Designing a Resistance Training Program

Supervised physical therapy may be helpful to ...

Supervised physical therapy may be helpful to overcome some symptoms. (Photo credit: Wikipedia)

That’s Illinois University quide for designing a resistance training program according to your goals.

Your fitness goal

The first step to designing a resistance training program is establishing your fitness goal. The type and number of exercises, as well as the number of sets and repetitions will differ based on your fitness goal.

WEIGHT TRAINING PROGRAMS

Program Goal
Sets
Repetitions
Resistance
Rest between Sets
Endurance
3
15 to 25
50-65% of 1 Rep. Max
30 to 60 seconds
Health/Fitness
1 to 3
10 to 15
60-80% of 1 Rep. Max
30 to 60 seconds
Strength
3 to 6
5 to 6
80-88% of 1 Rep. Max
3 to 5 minutes
Size
3 to 6
8 to 12
80-85% of 1 Rep. Max
30 to 60 seconds
Power
3 to 6
2 to 4
80-90% of 1 Rep. Max
3 to 4 minutes

 

Table content taken from Essentials of Strength Training and Conditioning,
edited by Thomas Baechle for the National Strength and Conditioning Association.

Endurance and Health/Fitness programs are appropriate for inexperienced or currently inactive individuals. Strength and Power programs are appropriate for individuals training for sports. The Size Program is appropriate for individuals who wish to participate in bodybuilding.

Your fitness plan

The next step in designing your program is determining how many exercises you will include for each of the muscle groups. Below are 2 sample programs that will work well for nearly everyone. They can be adjusted based on your fitness goal. Each rotation should last 4-6 weeks.

Rotation 1

  • Rest 60 – 90 seconds between sets.
  • Try to maximize your last set (i.e. select a weight that let’s you complete your last few repetitions, although it’s difficult).
  • Include abdominal and low back exercises 3 days per week.
DAY 1

Muscle group

# of exercises

Chest
2
Back
2
Biceps
1
Triceps
1
DAY 2

Muscle group

# of exercises

Shoulders
2-3
Quadriceps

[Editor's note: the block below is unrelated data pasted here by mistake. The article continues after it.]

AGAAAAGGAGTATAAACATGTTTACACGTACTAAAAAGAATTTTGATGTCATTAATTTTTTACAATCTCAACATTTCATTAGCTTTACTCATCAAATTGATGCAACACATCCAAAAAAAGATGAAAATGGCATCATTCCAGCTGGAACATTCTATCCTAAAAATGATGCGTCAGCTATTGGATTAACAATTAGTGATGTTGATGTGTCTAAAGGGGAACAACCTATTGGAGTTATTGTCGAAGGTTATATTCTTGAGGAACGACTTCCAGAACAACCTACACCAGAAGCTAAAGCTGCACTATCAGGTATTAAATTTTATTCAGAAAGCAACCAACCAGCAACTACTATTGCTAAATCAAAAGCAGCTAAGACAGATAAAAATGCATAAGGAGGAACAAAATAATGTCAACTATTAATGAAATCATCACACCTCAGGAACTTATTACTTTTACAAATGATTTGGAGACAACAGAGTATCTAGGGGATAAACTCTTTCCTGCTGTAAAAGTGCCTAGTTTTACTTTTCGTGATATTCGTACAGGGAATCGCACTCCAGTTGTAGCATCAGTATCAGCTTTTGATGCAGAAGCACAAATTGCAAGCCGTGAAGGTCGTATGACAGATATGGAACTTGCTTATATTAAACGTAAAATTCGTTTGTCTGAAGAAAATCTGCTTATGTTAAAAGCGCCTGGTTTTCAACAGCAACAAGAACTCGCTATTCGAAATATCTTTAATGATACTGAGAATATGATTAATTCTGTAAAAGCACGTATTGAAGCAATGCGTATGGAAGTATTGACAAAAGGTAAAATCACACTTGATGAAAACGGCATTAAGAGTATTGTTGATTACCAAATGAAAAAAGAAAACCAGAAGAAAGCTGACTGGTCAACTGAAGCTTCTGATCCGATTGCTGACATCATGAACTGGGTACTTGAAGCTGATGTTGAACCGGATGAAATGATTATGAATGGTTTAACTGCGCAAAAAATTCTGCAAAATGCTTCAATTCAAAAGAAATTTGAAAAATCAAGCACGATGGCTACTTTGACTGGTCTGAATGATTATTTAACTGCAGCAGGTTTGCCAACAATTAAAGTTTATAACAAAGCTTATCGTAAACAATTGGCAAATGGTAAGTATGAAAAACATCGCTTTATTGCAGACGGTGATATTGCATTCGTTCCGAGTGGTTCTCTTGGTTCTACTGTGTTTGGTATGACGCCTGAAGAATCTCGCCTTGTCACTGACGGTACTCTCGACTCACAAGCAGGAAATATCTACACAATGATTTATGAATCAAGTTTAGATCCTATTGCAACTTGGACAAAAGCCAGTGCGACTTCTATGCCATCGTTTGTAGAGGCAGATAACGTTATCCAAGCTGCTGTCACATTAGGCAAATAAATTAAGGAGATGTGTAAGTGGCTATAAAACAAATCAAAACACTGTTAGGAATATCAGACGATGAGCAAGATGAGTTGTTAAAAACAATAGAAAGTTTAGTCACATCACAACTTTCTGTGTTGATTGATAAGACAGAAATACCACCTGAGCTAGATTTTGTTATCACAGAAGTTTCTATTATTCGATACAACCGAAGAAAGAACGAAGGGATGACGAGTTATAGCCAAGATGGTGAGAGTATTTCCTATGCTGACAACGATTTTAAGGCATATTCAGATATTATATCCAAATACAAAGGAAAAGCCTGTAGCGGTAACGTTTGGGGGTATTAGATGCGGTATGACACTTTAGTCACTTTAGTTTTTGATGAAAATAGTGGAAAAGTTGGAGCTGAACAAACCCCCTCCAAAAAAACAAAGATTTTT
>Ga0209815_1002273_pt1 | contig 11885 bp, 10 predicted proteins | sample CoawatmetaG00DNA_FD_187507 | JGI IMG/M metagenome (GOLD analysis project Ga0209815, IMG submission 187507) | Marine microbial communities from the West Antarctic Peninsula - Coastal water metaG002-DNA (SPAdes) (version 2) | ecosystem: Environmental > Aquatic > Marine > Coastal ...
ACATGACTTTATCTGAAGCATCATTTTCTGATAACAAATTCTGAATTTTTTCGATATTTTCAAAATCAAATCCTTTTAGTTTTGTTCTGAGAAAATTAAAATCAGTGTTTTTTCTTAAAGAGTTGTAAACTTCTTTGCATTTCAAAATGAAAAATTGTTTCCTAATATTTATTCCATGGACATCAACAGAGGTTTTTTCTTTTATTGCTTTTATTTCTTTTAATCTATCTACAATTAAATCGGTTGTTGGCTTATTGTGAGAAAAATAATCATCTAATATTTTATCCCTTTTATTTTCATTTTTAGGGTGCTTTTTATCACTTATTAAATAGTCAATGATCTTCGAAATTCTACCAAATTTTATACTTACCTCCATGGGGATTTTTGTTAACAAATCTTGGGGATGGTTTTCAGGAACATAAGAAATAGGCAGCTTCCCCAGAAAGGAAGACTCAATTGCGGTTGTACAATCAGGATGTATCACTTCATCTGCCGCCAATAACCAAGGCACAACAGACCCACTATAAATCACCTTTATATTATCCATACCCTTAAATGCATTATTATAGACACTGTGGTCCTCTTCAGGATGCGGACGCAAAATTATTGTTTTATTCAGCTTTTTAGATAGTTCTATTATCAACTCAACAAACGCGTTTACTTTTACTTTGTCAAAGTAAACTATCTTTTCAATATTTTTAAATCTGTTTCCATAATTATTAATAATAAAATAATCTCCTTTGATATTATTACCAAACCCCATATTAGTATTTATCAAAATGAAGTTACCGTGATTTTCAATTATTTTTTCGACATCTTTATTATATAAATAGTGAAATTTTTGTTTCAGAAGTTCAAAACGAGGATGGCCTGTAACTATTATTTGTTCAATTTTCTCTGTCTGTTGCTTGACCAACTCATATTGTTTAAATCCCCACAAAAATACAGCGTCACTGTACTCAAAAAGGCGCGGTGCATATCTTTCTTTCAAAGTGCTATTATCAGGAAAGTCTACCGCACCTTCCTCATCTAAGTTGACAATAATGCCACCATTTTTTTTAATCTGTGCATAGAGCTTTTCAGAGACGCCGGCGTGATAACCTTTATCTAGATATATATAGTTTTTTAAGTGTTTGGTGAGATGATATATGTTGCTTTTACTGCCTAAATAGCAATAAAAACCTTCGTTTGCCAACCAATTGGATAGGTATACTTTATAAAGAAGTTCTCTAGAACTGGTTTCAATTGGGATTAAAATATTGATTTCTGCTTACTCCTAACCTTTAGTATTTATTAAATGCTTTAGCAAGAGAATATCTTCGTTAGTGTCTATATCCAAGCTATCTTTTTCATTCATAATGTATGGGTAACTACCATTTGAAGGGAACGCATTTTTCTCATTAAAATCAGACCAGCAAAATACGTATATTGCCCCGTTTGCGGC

1
Hamstrings
1
Whole leg
1
Calves
1
DAY 3

Muscle group

# of exercises

Chest
2
Back
2
Biceps
1
Triceps
1

Rotation 2

  • Rest 60 – 90 seconds between sets.
  • Try to maximize your last set (i.e. select a weight that let’s you complete your last few repetitions, although it’s difficult).
  • Include abdominal and low back exercises 3 days per week.
DAY 1

Muscle group

# of exercises

Chest
2-3
Back
2-3
DAY 2

Muscle group

# of exercises

Biceps
2
Triceps
2
DAY 3

Muscle group

# of exercises

Shoulders
2
Quadriceps
1
Hamstrings
1
Calves
1
Whole leg
1

Exercise suggestions

The last step is choosing the specific exercises you want to do for each muscle group in your program. There are numerous ones, but some basic suggestions are below.

Upper Back
Prone/seated rows
Push-ups
Pull-ups
Lower Back
Superman
Trunk extension
The plank
Chest
Bench press (flat, incline, decline)
Flys
Push-ups
Biceps
Curls
Hammer curls
Preacher curls
Triceps
Dips
Overhead extension
Shoulders
Shrugs
Lateral raise
Front raise
Push-ups
Overhead press

Abdominals
Crunches
Trunk twists
The bicycle
The plank
Reverse crunches
Hamstrings
Leg curl
Quadriceps
Leg extension
Squats
Whole leg
Leg press
Squats
Gluteals
Squats
Lunges
Prone hip extension


Your resistance training program should be designed with your fitness goals in mind! However, every routine should share these elements:

  • Warm-up (aerobic) – five minutes low intensity to break a sweat. (Examples: running, cycling, walking, etc).
  • Pre-exercise stretching – hold at a gentle stretch for 15-20 sec., stretch muscles that you’ll be using during your workout. (Example: hamstrings, calves, quads and chest).
  • Post -exercise stretching & strengthening – 1 to 2 minutes/muscle groups for stretching, and add abdominal and low back strengthening if they have not been included in your weight training routine.
  • Order of Exercises: Start with large or multiple muscle groups (chest press, lat pull down, leg press and squats), followed by small muscle group (biceps, triceps, deltoids and calves).
  • Amount of weight: The correct weight should produce fatigue by the last repetition in each set, or determine resistance by using a percentage (typically 60-80%) of your one repetition maximum. (Example: If you can lift a maximum of 50 lbs. one time during leg extension, 70% of that would be 35 lbs.)
  • Rest: 48 to 72 hours between workout sessions for each muscle group.
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About swimbikerun1
Devoted Father, Husband and Employee.Endurance sports fanatic (running,cycling,swimming).Triathlon athlete and coach.If only days had more than 24 hours.

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